If theirs ever a time to start pulling all this together it's now, the technologies there, the green movement is on us to save energy, electricity suppliers are going the way of smart meters so we can take advantage of cheaper electricity, or if were not careful, use more expensive electricity, broadband adoption is huge, and people are embracing the web more and more.
Infact some of this is already happing, you can DIY your own home sensor network with ioBridge however that's more for techy geeks like me and I believe it still needs a server, I want to see that stuff build into appliances so all you have to do is connect up a network cable.
Which brings me onto another issue, the network cabling, not everyone's like me and got 8 network outlets in the kitchen Cat 5 cable is really easy to install, it's a lot less dangerous than mains cable and it's fairly cheep, the only difficult bit is making a nice connection at either end, and that's just a case of punching 8 colour coded wires into the 8 colour coded terminals on a patch panel or outlet.
I'm not the first to wire up my pad for networking, and I sure won't be the last, Scott Hanselman has a great series of blog posts Wiring the new house for a Home Network althought I think it should be said both our set-ups are perhaps a little OTT (I could make do with 1 patch panel, 1 switch and 1 UPS, that would remove 5 of the devices in the rack!, but then I'd have nothing to play with).
Scott's set-up is quite large, personally I've got a small 19 inch case in the loft which is descreet and easy to manage, but only does the cat 5 network cables. Now not everybody wants to have network cables so you could argue, that like my Topfield 6000 PVR it should be wireless. If you've ever tried setting up a Wi-Fi network on a device other than a PC you will know it's a hideous job, best bet is to have a simple network connector on the fridge/freezer etc., have it default to DHCP to get it's IP address and then use a Netgear wireless link to do the wireless bit. Putting a little LCD screen on the fridge just because you want Wi-Fi is going to make the costs even worse.
Hopefully in the future part of the first fit of a house will include dropping some network wiring into each room, TVs now come fitted with Ethernet network connectors and hopefully more and more appliances will, so hopefully new build houses will improve on that.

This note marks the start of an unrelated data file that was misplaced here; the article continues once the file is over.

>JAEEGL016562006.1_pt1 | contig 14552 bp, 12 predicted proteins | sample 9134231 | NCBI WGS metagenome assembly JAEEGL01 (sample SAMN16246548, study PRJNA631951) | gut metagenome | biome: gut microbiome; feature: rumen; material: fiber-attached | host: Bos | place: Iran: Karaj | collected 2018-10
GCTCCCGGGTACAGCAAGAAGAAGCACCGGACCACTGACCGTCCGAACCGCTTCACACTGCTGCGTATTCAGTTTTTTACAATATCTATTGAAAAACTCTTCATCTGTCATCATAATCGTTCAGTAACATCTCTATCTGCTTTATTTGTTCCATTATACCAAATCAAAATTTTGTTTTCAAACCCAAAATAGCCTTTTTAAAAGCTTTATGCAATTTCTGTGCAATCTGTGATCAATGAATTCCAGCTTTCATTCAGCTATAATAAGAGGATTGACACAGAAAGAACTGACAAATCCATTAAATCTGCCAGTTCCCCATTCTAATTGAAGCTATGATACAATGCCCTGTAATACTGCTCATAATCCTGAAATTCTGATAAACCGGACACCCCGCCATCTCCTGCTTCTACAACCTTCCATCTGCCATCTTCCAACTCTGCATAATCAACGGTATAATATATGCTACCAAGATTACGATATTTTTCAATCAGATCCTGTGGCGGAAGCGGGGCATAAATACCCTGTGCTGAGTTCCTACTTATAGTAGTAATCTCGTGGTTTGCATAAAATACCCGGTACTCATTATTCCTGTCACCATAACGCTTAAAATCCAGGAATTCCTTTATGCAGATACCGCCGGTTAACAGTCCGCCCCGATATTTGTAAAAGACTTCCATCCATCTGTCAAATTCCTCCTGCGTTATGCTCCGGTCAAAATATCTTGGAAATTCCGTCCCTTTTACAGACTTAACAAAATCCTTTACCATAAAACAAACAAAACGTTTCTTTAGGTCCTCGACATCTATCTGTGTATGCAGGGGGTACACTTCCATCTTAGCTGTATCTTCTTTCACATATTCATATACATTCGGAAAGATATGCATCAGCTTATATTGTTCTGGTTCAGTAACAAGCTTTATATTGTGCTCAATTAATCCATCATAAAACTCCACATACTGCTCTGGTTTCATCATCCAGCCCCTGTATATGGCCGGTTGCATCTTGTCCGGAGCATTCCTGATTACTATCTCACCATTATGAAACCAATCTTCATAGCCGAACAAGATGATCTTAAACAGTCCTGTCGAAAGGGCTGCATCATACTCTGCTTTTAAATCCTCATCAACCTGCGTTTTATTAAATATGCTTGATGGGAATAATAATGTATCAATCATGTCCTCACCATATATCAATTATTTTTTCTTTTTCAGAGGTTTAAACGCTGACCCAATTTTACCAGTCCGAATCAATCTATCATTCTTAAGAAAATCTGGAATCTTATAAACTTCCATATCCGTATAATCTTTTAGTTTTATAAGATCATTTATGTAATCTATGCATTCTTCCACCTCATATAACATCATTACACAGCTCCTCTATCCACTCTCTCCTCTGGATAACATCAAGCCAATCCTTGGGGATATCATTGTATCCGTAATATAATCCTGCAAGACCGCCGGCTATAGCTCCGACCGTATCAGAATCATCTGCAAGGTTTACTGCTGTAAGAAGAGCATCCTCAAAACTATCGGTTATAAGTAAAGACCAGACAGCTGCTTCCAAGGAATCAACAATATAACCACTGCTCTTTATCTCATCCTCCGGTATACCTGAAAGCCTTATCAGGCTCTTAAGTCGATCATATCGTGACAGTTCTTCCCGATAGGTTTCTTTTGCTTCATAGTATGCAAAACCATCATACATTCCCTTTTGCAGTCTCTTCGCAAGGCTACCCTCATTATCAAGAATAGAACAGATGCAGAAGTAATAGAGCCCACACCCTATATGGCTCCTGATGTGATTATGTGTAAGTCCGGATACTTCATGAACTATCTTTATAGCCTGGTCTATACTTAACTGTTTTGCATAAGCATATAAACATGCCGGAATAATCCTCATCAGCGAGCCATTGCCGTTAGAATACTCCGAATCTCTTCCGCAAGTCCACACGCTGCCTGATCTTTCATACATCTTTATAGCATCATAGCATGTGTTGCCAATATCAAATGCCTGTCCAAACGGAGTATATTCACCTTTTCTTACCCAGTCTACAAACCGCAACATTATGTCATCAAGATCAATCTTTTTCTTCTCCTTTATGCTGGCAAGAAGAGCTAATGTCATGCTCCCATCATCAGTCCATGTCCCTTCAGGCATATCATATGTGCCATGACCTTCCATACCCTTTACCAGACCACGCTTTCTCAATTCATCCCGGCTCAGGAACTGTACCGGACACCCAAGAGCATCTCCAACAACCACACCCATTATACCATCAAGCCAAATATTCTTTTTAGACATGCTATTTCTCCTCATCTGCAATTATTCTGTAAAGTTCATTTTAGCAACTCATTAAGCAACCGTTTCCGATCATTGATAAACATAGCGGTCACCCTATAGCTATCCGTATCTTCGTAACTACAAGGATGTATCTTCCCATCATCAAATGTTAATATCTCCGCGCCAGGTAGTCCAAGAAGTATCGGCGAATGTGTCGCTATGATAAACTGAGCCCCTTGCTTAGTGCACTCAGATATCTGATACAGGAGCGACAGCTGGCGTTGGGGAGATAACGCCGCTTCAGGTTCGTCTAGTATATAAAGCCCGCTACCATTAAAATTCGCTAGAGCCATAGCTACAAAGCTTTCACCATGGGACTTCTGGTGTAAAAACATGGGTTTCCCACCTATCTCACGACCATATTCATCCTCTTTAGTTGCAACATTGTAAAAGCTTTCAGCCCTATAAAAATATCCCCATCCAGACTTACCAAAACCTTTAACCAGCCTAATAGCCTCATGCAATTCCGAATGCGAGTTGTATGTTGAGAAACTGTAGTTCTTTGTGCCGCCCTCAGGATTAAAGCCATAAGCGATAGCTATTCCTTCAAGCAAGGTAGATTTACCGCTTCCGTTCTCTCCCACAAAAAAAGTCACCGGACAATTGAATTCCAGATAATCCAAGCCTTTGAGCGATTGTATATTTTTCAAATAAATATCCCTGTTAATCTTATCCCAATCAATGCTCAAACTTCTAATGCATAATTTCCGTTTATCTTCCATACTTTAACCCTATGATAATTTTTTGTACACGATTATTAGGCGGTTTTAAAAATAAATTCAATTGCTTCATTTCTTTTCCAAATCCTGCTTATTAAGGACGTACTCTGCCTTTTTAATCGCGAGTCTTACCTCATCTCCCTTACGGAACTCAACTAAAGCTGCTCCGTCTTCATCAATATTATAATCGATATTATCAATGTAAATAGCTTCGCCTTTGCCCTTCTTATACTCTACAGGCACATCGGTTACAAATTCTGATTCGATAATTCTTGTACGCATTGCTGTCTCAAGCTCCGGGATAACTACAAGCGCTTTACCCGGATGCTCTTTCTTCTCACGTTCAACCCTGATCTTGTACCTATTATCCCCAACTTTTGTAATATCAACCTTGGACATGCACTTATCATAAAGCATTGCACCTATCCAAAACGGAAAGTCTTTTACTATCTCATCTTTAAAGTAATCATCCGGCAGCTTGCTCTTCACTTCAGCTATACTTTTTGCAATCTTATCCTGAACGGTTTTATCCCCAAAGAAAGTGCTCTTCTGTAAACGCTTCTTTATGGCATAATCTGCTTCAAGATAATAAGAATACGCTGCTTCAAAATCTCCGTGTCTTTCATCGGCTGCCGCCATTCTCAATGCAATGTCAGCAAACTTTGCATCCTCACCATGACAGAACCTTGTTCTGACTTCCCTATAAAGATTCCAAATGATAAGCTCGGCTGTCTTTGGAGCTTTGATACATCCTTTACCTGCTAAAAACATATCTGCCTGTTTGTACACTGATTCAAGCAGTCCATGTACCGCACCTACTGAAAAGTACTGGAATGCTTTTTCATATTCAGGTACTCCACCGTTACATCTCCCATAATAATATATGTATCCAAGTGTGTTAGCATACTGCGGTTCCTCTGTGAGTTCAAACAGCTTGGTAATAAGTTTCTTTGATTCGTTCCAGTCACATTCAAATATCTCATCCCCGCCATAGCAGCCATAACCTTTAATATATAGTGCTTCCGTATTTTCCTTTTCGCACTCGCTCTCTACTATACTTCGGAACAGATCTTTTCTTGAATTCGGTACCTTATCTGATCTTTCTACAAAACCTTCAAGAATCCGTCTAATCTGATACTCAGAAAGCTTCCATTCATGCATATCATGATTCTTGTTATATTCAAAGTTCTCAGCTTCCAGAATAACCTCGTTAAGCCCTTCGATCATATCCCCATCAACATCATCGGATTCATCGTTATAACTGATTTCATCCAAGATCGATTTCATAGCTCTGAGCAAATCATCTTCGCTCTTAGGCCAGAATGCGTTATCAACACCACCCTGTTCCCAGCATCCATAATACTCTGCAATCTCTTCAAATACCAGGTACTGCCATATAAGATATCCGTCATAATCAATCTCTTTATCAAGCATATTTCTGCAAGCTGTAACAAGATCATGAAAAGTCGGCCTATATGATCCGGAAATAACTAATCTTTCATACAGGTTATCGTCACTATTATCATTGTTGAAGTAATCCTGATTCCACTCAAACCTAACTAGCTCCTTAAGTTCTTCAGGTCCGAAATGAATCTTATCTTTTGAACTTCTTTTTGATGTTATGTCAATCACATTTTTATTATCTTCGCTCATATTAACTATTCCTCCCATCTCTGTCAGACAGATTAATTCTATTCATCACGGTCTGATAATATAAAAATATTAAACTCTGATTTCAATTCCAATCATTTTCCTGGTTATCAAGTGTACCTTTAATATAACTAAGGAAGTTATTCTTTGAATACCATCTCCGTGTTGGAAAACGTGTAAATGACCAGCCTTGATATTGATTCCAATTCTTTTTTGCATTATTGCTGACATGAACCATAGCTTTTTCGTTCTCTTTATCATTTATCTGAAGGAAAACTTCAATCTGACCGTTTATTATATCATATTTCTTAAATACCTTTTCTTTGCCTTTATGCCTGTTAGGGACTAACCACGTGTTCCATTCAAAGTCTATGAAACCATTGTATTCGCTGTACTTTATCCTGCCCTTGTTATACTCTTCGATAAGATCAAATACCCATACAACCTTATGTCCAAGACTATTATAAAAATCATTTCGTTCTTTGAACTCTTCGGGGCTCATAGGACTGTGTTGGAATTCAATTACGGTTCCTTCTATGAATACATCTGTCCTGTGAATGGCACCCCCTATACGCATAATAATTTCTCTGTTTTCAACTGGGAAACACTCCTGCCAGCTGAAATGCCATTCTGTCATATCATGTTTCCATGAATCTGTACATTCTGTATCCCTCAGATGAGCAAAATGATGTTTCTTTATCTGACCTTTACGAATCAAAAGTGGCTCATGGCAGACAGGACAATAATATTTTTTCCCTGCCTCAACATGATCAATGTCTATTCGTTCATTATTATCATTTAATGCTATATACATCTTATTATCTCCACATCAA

Why do I think this is never going to happen? Well theirs a few reasons:
- The general aim of manufacturing an appliance is to keep costs as low as possible, throwing in sensors and a network port add to that, and the cost of that extra stuff can easily be multiplied by 4 by the time the various middlemen take their cut.
- Hardware manufactures generally don't get software, and putting high tech stuff into a low tech fridge is probably something the manufacture is not that confident at doing.
- Software support , hardware people are generally rubbish at software, which means that if we do get the network port it's likely to be a poorly implemented website rather like the one offered on my toppy.
- Does anyone other than me and a few random geeks actually want this stuff? Now the basics maybe, and I'm sure a few people wished they could get an alert when the freezer is defrosting so they could save the food, but the overhead of networking up the appliances? Too much maybe. Perhaps we need a simple short range wireless set-up rather than ethernet?
Anyway, there you have it, my crazy idea for a tech filled house.
What am I doing to move along that route and why am I sharing this dream?
Well I've got a little Arm micro controller running .net micro framework and a network adaptor for it, plans include the light switch I talked about, light control using LED lamps and networked temperature monitors. Oh, and somehow I want a device to track what's in the fridge and what gets put in the rubbish bin for a new website I'm working on.
Making a hardware platform to sell is really tough and expensive, so theirs no hope of me doing that, so sharing my ideas hopefully will help those that can and do.
How about you? What do you see in the future house? What tech would make your life better.
Finally I will be able to see if the light stays on when the fridge door is closed!
My Topfield satellite receiver has a web server with nice little web pages in, but it's limited to what you can do with those pages and little automation is possible via that interface.
I have a small Arduino project in progress to fix that issue.
And that's one of the main reasons I say we won't see this, because the hardware manufacturers don't get software, and when they think they do the result is usually poor the only good combination I've seen around is Apple.
One of my wishes for ThreeTomatoes.co.uk is to detect what's going in the bin.